But, as Alan and I had become instant friends, I was determined to help him lead as normal life as I did. It was hard for me to see Crystal as much as possible and also spend plenty of time with Alan. What I thought he needed was the least thing he wanted - a girlfriend. This would enable us to make up a foursome now and again which would ease the problem a bit. With this in mind, I made the suggestion to Alan. he was horrified but soon saw my logic. Already we’d become such good friends that he’d try anything so that he could go around with me a bit more. Most of my female friends had a boyfriend, so the situation called for drastic measures.
The cinema was a good place to try if one was looking for a girl-friend. Alan (shaking with fear) and I decided to give it a go a week or so after our first meeting. Off we went, down to the Gaumont cinema in the Oxford Road, and soon we were settled behind two blond girls in the half-empty stalls and the very dim light reflected from the screen. I leaned over, had a look at the girl who was sitting in front of me and she looked quite nice. Soon we were chatting quietly to each other. I had no intention of going out with her, but I had to play along in the hope that Alan would latch on to a girl.
Alan had lost his nerve by this time and I had to push him in my efforts to get him to start talking to the other girl. Frantic whispering and cajoling finally got him to agree to make a move and I went back to my conversation with the girl on my side. Suddenly, I stopped dead half-way through the conversation as I heard Alan tell the girl on his side that she had lovely hair. I remember thinking what a corny line that was.
In amazement, I looked across and saw that he was stroking the girl’s hair. The next second I had collapsed off my seat with uncontrolled laughter, for the woman turned around to Alan and said “Yes sonny, is there something you want?” and we could both see that she was a very old woman with GREY hair - and no teeth. We all had a good laugh about the incident after I’d apologised and explained the situation to the girl and the woman (who happened to be the girl’s grandmother). Luckily, they were both good sports, but the young girl wasn’t interested in Alan so that was that.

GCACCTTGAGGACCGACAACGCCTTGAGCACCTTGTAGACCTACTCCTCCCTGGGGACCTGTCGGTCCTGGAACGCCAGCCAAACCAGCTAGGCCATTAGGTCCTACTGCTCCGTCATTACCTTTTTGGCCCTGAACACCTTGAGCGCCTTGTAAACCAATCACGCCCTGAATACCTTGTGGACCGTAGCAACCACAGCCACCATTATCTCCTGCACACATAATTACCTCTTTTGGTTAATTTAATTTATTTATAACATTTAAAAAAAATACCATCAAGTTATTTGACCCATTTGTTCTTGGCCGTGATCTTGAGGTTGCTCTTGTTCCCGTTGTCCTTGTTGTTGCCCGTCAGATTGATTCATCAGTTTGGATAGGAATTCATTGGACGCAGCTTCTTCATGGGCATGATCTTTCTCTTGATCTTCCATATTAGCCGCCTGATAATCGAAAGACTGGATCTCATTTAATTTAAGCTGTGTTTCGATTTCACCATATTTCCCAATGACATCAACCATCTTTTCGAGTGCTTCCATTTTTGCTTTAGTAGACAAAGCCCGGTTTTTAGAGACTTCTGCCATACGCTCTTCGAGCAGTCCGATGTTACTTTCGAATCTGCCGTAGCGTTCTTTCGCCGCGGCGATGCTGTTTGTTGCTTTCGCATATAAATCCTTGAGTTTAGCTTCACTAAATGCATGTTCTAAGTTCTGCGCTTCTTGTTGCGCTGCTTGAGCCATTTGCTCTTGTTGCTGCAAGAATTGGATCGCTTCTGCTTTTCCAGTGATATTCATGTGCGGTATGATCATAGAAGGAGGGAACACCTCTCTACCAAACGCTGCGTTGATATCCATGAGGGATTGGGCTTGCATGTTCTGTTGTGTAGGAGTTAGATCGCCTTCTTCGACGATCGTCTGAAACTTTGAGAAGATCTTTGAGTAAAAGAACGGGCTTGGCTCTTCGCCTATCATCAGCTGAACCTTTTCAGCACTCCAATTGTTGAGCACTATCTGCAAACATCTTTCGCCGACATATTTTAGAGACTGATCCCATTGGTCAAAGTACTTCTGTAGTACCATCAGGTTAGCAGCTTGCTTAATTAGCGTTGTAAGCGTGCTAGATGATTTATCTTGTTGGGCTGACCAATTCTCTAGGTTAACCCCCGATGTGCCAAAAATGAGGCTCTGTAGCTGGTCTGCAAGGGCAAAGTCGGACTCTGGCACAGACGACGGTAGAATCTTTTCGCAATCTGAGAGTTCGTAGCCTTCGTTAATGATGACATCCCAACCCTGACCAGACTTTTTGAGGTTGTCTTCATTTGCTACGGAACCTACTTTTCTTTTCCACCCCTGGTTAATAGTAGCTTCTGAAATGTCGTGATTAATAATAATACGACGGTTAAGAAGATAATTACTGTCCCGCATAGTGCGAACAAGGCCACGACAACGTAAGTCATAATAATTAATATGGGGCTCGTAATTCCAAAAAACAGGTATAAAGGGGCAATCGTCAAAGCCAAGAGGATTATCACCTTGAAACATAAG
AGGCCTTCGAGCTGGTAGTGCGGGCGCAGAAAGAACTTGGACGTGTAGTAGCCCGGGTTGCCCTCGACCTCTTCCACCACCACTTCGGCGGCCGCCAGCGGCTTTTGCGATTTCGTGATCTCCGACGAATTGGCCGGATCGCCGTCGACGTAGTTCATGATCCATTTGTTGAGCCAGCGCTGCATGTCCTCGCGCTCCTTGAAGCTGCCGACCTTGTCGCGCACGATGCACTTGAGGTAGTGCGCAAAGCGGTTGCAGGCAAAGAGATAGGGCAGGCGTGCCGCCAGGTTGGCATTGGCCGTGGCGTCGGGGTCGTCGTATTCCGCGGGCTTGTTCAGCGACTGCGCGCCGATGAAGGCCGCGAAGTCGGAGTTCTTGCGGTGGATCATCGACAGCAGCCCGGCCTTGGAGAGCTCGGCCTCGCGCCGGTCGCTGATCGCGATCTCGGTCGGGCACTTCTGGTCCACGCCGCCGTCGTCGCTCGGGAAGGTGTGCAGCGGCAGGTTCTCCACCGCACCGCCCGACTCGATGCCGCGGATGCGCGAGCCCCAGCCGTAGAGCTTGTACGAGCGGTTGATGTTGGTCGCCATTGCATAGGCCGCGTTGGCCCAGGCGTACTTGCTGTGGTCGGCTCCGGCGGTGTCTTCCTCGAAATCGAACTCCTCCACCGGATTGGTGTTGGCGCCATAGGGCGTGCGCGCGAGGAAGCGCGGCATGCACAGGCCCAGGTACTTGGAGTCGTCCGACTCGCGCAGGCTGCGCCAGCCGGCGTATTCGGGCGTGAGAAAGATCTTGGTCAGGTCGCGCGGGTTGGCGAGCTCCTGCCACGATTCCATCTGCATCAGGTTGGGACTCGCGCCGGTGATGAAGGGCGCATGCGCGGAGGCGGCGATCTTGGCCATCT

Then we went to a pub with Queenie and Fred. But Queenie tried to introduce Alan to so many girls, and made his problem so obvious, that he was overcome with confusion and embarrassment until, in the end, we beat a hasty retreat.
A few days later, after talking him into giving it another go, we were in the stalls of the Central cinema in Friar Street. This time we were more lucky and latched onto two young girls almost immediately. Like two well-behaved gentlemen, Alan and I sat beside the girls and watched the film. After the show was over we took a walk around the town and, by the time we’d escorted the girls home, they’d already agreed to see us again.
So, we met the girls a second time and Alan seemed to be getting on with his partner very well. But things were going too slow for me, I wanted Alan settled in with his girl so that I could get out of the situation before Crystal learned what was happening’. A week after our first meeting with the girls, we were back in the Central cinema with them again and I thought it was about time I gave Alan another little push. I couldn’t just tell him to hurry up and get on with it so I thought that I’d give ‘my’ girl a bit of a cuddle in the hope that he would do likewise with his girl. My logic at the time was that once he’d experienced a bit of romance he would soon become ‘normal’.
Wrapping my arms about the girl that I was with, I began to kiss her and she returned those kisses with an eagerness that I hadn’t expected. Half an hour later, I had very sore lips, but Alan still hadn’t made a move.
Then I heard the other girl whisper to Alan. She was (I later found out) asking him why he didn’t want to kiss her like I was kissing her mate. Alan was very embarrassed and completely fell to pieces. He knew that he had to make a move, but he wanted to do it in his own time - ‘Be the master of the situation’ as he called it. Now the girl was trying to push him (and not being as subtle as I was trying to be) and he’d become unsure and flustered. He said the only thing that he thought would end his acute embarrassment and make him master of the situation again. He told her that he didn’t want to kiss her and, if he ever did, he’d do it in his time, not her’s.
Now, what girl was going to stand for that? She must have had about ten pounds of make-up in her handbag and the next second Alan was staggering up out of his seat as she smashed the lot across his head. Stunned with more than shock, Alan retaliated by calling her a ‘Vicious Cow’, whereupon the deadly handbag lashed out and almost knocked him senseless again. By this time, the other patrons had turned their attention from the film to the far more interesting ‘live’ event that was happening right before their eyes. There were roars of laughter and shouts like “Give ‘im one, luv!” and “Get ‘er, mate!” But Alan didn’t stand a chance against the formidable girl and her weapon. She chased him up the aisle (much to the delight of all the women in the audience) and the pair of them were thrown out by the management.